The truth is this: chronic pain sucks. The bigger truth is: chronic pain is worse when there seems to be no reason for the pain. I fell off my bike when was going into the Seventh grade. My life was totally normal one second as I happily rode my pink cruiser in the warm summer air and then BAM (literally) everything changed. I slipped, fell into a stone wall and hours later wound up in an ambulance on my way for immediate brain surgery. How could one’s life ever be the same after that. To this day, I cannot eat the certain mints that I had in my mouth the day of my fall. If you live in New Jersey or have ever been to a diner (not Denny’s….a real diner) you probably know the mints they allow people to take on their way out. I loved those mints, probably because they were free but either way I loved them. Those sugary mints were in my mouth the day my life changed forever and the thought of eating them still makes me want to vomit. Following my brain surgery and months in bed I was back to the “real world.” One would think my chronic pain began then, right after my accident. However, the pain did not get to the point of “barely functioning” until I was about seventeen. All those years in between seem like a cake walk now. People knew what had happened to me. You tell someone you have brain surgery and came close to dying, you get some sympathy. No one is going to say: “Its all in your head.”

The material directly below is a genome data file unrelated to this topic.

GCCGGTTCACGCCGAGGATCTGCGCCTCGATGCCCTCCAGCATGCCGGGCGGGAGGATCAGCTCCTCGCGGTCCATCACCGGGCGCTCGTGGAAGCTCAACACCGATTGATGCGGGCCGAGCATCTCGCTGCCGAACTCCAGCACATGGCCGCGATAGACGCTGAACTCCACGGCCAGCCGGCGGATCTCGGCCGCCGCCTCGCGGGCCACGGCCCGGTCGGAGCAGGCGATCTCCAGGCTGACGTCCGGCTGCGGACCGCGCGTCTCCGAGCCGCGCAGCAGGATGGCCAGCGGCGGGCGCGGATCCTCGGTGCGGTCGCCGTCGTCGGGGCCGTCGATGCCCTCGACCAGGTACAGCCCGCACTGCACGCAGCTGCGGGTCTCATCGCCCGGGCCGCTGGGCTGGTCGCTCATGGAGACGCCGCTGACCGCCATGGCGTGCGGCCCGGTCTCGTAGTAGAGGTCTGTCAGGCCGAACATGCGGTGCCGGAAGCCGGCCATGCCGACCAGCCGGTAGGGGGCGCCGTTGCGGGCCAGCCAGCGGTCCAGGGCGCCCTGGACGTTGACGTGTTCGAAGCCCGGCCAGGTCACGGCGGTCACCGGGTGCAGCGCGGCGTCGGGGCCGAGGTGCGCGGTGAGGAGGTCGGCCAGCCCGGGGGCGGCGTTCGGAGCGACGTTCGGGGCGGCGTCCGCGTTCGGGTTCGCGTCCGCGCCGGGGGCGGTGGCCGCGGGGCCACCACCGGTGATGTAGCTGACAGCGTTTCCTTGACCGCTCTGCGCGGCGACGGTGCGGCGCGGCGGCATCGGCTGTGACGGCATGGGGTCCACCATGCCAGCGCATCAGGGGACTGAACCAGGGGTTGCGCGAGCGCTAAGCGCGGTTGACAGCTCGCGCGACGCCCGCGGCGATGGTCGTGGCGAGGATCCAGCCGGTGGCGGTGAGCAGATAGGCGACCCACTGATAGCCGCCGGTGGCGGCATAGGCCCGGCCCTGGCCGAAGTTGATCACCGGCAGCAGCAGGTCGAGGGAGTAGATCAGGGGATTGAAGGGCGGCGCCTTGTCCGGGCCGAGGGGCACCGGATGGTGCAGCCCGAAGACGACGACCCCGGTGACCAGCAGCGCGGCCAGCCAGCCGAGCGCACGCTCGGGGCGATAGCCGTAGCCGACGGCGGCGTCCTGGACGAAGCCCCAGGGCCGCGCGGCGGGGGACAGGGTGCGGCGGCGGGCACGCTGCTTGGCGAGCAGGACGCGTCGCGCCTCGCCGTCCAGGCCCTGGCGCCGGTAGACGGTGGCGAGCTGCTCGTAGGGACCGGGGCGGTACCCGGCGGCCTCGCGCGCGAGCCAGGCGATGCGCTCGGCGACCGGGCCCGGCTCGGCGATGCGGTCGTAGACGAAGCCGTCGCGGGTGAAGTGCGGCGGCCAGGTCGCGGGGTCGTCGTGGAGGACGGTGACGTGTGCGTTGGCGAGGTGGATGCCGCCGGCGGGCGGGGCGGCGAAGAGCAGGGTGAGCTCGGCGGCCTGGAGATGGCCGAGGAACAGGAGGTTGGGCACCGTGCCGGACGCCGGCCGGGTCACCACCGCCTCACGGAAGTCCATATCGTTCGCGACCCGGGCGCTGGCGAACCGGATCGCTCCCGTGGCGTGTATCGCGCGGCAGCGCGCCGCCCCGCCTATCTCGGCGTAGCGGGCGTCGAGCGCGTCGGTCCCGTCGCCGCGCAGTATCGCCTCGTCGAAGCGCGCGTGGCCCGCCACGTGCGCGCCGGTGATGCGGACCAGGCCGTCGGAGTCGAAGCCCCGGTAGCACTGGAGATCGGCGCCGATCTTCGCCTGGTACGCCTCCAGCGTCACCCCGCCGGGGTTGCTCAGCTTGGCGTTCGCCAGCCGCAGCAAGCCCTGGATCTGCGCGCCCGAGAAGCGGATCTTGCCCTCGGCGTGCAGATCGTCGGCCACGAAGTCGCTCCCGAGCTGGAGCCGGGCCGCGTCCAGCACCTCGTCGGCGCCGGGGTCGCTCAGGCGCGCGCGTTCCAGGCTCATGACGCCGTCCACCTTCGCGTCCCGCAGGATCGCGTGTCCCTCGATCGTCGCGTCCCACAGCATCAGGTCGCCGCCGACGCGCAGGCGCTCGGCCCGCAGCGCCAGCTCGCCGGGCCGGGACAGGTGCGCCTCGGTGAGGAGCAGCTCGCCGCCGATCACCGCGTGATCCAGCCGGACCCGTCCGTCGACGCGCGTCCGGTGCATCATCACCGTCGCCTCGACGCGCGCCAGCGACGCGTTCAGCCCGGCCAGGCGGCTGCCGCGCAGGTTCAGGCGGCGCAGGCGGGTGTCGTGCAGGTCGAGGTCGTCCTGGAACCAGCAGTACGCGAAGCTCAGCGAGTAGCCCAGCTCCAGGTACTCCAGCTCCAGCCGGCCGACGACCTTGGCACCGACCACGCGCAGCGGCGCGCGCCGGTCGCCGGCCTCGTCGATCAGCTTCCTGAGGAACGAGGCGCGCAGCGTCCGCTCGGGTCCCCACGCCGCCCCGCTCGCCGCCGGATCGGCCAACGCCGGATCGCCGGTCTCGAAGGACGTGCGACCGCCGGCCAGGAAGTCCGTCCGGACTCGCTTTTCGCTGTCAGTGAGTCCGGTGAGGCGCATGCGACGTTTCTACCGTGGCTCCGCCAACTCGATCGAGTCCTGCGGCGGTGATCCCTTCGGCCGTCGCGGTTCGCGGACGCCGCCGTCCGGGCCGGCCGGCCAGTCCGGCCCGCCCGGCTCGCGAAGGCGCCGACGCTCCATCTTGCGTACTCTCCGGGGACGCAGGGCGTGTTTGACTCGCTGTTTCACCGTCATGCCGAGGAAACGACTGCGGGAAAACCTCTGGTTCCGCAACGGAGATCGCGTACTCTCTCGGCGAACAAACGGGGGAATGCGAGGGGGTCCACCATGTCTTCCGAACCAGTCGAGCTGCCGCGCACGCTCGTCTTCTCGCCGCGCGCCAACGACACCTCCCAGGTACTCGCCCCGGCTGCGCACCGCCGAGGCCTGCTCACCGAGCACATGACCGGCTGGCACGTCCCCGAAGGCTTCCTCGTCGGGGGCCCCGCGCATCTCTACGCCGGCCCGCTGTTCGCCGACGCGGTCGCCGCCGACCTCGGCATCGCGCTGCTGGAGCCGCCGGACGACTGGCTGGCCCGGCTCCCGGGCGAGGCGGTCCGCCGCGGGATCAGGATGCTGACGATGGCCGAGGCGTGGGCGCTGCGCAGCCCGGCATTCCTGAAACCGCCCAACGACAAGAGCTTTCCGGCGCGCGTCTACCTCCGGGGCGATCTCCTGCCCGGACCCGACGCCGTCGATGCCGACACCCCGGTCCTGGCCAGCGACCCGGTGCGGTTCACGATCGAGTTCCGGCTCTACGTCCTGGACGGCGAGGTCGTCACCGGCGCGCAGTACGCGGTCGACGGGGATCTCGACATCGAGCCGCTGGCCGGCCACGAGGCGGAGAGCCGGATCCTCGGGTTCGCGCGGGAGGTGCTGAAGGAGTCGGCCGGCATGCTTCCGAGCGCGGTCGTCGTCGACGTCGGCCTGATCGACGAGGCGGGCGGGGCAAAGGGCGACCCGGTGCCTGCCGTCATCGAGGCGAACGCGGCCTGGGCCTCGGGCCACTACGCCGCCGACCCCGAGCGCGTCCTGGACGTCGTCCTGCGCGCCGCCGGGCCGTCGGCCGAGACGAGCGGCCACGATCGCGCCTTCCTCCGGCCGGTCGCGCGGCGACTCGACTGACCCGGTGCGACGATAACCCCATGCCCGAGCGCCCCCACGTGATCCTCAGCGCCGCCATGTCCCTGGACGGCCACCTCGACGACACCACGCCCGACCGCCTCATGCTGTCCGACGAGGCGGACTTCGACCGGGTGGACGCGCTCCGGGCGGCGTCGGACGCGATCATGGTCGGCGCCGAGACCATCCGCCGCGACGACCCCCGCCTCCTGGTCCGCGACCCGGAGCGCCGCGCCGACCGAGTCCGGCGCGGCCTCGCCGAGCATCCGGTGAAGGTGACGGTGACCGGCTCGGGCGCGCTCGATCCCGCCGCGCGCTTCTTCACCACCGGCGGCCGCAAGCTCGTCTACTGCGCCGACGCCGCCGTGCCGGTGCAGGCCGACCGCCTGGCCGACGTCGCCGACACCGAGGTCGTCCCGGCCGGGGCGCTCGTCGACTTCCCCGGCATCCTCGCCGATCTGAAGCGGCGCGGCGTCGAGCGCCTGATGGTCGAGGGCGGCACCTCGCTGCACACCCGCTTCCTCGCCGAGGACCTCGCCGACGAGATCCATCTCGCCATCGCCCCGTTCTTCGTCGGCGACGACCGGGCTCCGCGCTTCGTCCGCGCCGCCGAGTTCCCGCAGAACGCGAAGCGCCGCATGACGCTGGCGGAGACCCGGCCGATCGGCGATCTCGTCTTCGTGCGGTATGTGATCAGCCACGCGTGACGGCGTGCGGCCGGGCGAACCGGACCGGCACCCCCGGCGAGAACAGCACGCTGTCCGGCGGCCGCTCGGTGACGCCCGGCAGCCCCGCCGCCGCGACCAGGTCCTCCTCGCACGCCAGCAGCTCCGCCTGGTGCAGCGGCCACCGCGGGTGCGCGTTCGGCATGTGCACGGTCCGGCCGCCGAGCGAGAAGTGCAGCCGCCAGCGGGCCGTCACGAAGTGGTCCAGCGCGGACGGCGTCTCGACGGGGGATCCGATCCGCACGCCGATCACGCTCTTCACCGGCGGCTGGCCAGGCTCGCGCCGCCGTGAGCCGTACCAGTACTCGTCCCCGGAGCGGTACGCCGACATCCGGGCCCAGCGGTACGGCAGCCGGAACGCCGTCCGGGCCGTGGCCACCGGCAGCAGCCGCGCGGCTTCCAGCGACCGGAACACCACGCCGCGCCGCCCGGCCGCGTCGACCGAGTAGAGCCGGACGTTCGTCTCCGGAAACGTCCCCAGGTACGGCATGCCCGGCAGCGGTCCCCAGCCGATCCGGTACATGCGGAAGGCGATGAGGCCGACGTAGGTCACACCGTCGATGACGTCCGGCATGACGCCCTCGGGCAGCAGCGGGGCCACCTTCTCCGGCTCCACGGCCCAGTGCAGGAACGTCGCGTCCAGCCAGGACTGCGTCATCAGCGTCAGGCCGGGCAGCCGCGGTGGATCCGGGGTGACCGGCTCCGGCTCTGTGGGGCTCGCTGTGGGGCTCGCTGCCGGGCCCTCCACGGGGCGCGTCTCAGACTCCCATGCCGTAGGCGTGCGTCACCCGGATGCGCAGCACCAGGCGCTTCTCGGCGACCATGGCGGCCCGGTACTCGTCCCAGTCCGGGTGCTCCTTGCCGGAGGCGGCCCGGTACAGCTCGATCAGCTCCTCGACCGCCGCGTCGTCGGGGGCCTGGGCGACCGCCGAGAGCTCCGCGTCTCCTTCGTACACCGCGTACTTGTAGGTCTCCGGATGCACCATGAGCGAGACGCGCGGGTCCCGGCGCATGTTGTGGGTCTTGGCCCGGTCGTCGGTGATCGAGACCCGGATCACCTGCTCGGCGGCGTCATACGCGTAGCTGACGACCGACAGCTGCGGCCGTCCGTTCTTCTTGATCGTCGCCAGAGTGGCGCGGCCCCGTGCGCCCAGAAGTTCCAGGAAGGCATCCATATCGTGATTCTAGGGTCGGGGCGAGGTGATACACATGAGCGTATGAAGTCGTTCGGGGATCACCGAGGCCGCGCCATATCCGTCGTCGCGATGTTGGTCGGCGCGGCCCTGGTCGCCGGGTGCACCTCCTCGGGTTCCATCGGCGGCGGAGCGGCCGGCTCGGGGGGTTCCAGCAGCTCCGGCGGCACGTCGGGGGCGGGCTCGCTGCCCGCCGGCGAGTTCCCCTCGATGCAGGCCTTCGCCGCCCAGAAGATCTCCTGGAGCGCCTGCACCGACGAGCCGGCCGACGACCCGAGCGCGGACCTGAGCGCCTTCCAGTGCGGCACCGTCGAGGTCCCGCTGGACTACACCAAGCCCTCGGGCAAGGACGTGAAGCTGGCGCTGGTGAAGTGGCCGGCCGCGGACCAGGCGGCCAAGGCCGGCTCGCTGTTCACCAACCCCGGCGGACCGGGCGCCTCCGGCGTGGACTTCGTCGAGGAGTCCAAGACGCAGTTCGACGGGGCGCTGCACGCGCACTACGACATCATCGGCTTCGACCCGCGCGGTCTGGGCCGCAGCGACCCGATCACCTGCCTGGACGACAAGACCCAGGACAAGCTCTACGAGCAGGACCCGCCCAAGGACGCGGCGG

In my senior year of high school I was sitting there unconsciously rubbing my face and head. I did not realize until that moment how much pain I was actually in. A girl next to me in class asked me if I was okay because I was rubbing my face and head so hard and did not even realize it. Most people would think the moment after falling off that bike changed my life forever but in actuality it was that day in my senior year while rubbing my face that my life truly changed for good. From that point forward I searched to find out A. Why was in this amount of pain? and B. How can someone make it go away? Those questions made the next ten years of my life a living hell. There is so much that comes along with chronic pain: hopelessness, fear, anxiety, depression, isolation, loss of jobs, loss of friends, loss of family members. Chronic pain can be filled with loss. I lost almost everything because of chronic pain.
However, I finally reached a point where I couldn’t let it destroy me any longer. I had to hit my rock bottom in order to find a life with chronic pain worth living. As people read my blog you know my ups and downs with chronic pain. I just never want anyone to feel the loneliness I felt during those ten years. I am here to help, guide and show you the ways I have managed to finally find a life with chronic pain that makes me happy. But most importantly I am here to allow anyone with any invisible illness not feel alone.